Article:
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Stephen Gottlieb: Character, Capitalism and Regulation


Many conservatives are concerned that we have lost a sense of moral obligations, without which the state must eventually fail. They trace most of the nation’s ills to character, including the national debt, crime, failing schools and poverty to name a few.

The Founders would have agreed that character is central to democracy. They spoke about what they called “republican” character, which is to say, a public spirit ready to lay aside personal advantage for the public interest. They understood character as about self-control and concern for others who are part of the community. Untempered selfishness is pathological, often criminal, and not to be admired.

Conservatives believe that their concern with so-called social issues is about character, the character necessary for a healthy community. Foregoing some of the things we want and devoting ourselves to others builds character. I’m not sure what the connection is between sexual orientation  and community spirit. Foregoing something that someone else wants but you don’t doesn’t build your character and may not build theirs. But I accept as we must that character matters.

Modern conservatives have been schizophrenic about capitalism. Plainly conservatives in public life glorify capitalism and its leaders. But many conservative thinkers and philosophers have been worried about the impact of capitalism on character and public spirit. Capitalism rewards greed. Community needs are frequently the roadkill of capitalism. In the process, capitalism imbues a selfishness that is the opposite of character.

Where modern conservatism really has trouble is in putting those perspectives together. If unrestrained selfishness corrodes character, then regulation should build character to the extent that regulation rewards behavior that considers the community. Indeed a regulatory-friendly culture means that business needs to build political support lest regulation prove destructive.

Conservative philosophers have feared that people at the highest levels of influence would forget the community that gave them life. That fear of character lost is exemplified by the reactions of many, though certainly not all, prominent Wall Streeters to the lifeline that both the Bush and Obama Administrations extended to them in the crisis. We need banks, financial institutions and stock exchanges. They are important for our country. But they can be run in ways that contribute or in ways that threaten the economy and the people who depend on it. But many of the leaders of the Wall Street and financial institutions reacted that they were entitled to conduct business as usual, entitled to enormous bonuses for behavior that caused a crisis, reacted that they owed the public nothing back but to repay any loan they had. Their view was that there need be no change of practices, no concern for risks to others, or to the community at large, just unmitigated pursuit of profits. At that attitude, the notion of responsible business sticks in the throat.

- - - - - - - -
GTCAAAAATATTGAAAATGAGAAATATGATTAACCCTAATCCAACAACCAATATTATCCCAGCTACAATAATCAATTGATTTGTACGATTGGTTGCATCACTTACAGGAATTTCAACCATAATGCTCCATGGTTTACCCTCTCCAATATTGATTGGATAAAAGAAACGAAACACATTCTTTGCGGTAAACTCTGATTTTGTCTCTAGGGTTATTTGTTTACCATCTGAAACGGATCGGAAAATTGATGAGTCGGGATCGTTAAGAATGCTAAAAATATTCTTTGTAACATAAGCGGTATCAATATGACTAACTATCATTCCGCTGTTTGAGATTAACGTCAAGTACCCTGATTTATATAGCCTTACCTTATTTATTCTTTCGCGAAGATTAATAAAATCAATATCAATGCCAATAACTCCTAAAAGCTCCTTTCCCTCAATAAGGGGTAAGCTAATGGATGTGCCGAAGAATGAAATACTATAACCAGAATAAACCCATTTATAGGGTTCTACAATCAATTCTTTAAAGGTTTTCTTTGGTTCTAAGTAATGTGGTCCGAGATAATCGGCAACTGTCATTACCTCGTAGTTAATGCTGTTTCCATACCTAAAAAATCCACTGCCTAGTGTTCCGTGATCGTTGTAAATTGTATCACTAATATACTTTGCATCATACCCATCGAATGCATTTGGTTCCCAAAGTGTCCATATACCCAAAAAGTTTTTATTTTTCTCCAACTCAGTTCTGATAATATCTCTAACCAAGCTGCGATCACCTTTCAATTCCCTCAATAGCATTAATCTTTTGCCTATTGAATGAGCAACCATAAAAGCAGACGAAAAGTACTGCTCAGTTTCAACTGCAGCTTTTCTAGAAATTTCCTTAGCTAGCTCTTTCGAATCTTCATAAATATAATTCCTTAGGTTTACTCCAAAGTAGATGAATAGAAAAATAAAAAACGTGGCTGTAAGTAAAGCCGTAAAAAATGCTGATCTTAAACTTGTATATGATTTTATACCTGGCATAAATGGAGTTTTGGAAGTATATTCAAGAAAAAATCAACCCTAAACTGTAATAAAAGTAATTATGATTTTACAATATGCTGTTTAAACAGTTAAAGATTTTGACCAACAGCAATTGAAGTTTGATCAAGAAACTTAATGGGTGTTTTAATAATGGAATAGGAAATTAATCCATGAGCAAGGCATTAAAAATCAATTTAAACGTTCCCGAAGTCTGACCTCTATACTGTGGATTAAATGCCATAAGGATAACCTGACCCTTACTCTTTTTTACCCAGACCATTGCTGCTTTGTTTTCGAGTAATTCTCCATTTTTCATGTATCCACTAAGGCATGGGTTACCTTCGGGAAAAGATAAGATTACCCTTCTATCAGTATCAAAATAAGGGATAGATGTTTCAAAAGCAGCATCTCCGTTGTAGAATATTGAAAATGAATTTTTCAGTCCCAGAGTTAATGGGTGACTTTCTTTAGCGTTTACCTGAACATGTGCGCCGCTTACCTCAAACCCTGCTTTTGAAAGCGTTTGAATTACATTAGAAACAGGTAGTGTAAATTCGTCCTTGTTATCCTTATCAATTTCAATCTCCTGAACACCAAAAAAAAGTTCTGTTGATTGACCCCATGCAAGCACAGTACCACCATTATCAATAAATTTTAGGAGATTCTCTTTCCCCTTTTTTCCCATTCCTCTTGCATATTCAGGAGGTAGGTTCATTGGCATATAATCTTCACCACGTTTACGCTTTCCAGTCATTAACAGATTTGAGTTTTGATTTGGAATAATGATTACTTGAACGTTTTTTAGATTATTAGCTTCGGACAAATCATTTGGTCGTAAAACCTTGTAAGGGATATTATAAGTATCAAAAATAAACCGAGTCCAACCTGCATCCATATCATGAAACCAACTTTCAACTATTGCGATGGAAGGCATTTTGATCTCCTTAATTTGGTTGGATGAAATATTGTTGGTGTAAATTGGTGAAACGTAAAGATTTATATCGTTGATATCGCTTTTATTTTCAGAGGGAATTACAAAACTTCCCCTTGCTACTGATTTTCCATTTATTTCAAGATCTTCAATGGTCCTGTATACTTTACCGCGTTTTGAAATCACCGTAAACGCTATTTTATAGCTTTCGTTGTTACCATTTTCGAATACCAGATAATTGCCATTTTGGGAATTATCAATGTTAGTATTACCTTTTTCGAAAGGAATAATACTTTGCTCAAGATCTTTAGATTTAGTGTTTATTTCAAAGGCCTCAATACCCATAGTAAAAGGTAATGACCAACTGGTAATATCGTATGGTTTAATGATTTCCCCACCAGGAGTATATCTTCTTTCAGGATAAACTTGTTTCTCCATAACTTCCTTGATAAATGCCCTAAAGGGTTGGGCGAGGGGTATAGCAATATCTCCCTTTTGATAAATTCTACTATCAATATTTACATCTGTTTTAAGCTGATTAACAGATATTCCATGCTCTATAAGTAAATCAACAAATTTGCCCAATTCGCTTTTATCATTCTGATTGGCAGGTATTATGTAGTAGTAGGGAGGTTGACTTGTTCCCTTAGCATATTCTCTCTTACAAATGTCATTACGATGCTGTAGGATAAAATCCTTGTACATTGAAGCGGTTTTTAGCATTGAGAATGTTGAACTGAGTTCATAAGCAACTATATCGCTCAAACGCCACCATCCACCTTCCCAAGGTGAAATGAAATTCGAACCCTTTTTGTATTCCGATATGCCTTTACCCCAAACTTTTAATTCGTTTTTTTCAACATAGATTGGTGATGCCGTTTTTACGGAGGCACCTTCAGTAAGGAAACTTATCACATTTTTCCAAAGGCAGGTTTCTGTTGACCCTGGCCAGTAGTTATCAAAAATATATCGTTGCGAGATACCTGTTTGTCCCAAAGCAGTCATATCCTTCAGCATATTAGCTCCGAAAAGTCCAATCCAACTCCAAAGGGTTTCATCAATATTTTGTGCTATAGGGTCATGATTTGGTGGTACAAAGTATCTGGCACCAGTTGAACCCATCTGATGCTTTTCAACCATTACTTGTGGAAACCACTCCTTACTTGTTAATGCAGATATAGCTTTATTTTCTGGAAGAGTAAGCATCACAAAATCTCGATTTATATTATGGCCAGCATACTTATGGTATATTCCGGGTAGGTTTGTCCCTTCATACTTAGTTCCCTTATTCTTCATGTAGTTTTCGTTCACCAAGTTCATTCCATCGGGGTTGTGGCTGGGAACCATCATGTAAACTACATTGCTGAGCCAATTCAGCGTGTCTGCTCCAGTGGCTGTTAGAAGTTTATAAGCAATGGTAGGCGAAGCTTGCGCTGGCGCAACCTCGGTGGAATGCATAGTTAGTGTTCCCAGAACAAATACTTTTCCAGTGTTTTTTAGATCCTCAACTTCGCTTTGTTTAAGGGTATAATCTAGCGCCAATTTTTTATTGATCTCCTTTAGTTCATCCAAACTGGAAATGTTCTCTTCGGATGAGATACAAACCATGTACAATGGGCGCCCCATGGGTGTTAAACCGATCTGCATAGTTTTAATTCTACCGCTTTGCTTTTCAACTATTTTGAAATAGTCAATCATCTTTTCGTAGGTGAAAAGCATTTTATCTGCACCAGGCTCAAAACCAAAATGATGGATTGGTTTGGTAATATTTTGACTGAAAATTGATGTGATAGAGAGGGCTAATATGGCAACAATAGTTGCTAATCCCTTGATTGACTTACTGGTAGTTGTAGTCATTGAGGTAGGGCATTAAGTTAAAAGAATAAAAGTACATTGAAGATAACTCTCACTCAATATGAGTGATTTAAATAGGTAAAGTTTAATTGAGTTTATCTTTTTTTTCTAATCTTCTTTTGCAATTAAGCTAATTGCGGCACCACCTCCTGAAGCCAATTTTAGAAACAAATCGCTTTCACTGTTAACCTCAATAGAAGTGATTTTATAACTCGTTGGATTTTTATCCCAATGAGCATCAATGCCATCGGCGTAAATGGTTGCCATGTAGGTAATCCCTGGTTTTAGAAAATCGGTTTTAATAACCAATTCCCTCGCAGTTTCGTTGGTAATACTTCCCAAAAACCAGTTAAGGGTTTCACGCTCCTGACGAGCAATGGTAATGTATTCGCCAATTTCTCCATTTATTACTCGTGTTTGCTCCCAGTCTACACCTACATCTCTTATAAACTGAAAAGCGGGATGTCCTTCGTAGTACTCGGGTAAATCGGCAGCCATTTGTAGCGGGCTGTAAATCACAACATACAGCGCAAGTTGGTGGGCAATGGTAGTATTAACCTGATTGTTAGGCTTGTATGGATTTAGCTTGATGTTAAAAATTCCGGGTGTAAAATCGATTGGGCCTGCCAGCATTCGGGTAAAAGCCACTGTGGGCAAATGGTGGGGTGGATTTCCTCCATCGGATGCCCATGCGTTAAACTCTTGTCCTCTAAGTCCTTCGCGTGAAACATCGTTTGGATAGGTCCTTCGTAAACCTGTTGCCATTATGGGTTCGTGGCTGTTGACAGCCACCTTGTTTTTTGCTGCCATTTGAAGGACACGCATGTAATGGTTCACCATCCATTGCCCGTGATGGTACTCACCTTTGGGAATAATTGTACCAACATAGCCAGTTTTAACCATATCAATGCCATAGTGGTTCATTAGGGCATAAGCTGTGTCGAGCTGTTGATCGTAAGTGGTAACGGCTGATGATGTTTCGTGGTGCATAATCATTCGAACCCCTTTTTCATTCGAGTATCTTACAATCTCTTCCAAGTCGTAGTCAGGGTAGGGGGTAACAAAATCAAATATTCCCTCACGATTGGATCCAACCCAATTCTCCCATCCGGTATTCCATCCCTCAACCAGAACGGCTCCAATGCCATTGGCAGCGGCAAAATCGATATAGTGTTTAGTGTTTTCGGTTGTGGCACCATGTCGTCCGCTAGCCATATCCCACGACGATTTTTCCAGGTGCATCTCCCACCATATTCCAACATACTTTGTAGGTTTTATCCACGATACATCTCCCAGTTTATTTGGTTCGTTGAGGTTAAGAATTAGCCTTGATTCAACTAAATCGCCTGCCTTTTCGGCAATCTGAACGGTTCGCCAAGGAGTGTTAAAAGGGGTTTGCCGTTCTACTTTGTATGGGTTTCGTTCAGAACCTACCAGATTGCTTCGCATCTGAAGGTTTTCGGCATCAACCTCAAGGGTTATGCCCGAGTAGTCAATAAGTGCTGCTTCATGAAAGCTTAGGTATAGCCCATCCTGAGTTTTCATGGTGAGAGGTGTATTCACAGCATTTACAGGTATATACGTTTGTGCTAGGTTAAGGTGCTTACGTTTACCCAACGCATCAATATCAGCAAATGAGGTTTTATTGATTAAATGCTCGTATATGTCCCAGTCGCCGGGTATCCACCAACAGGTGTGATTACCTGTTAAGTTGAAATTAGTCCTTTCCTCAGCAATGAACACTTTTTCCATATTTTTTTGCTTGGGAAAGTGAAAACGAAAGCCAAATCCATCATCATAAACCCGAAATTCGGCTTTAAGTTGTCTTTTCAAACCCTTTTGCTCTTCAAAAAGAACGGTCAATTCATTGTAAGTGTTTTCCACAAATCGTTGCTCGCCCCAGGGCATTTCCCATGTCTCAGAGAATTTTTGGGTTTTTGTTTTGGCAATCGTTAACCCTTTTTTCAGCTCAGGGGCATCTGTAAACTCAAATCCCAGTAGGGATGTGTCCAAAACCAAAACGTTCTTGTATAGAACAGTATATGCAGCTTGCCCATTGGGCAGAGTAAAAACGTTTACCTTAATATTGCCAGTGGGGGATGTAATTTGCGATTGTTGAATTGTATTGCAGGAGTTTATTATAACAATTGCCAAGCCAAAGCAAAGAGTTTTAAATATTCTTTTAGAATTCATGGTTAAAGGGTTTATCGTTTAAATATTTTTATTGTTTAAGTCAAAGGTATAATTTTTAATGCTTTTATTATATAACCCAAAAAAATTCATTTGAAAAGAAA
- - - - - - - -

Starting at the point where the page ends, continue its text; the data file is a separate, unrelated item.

Conservatives could come back with something like free will – only by giving people a chance to err can we find out who will not. That’s a test, a religious mission, about salvation, but it is not a mission to create character. One creates character, public spirit and self-control by demanding it and by practicing it. That understanding goes all the way back to Aristotle and the ancient Greeks. Responsible business people do not tell the public that the only way they can make money is by risking the health, safety and happiness of their community, and that for the sake of profits, the public has no right to complain.


The views expressed by commentators are solely those of the authors, and do not reflect the views of this station or its management.

Steve Gottlieb is Jay and Ruth Caplan Distinguished Professor of Law at Albany Law School and author of Morality Imposed: The Rehnquist Court and Liberty in America. He has served on the Board of the New York Civil Liberties Union, and in the US Peace Corps in Iran.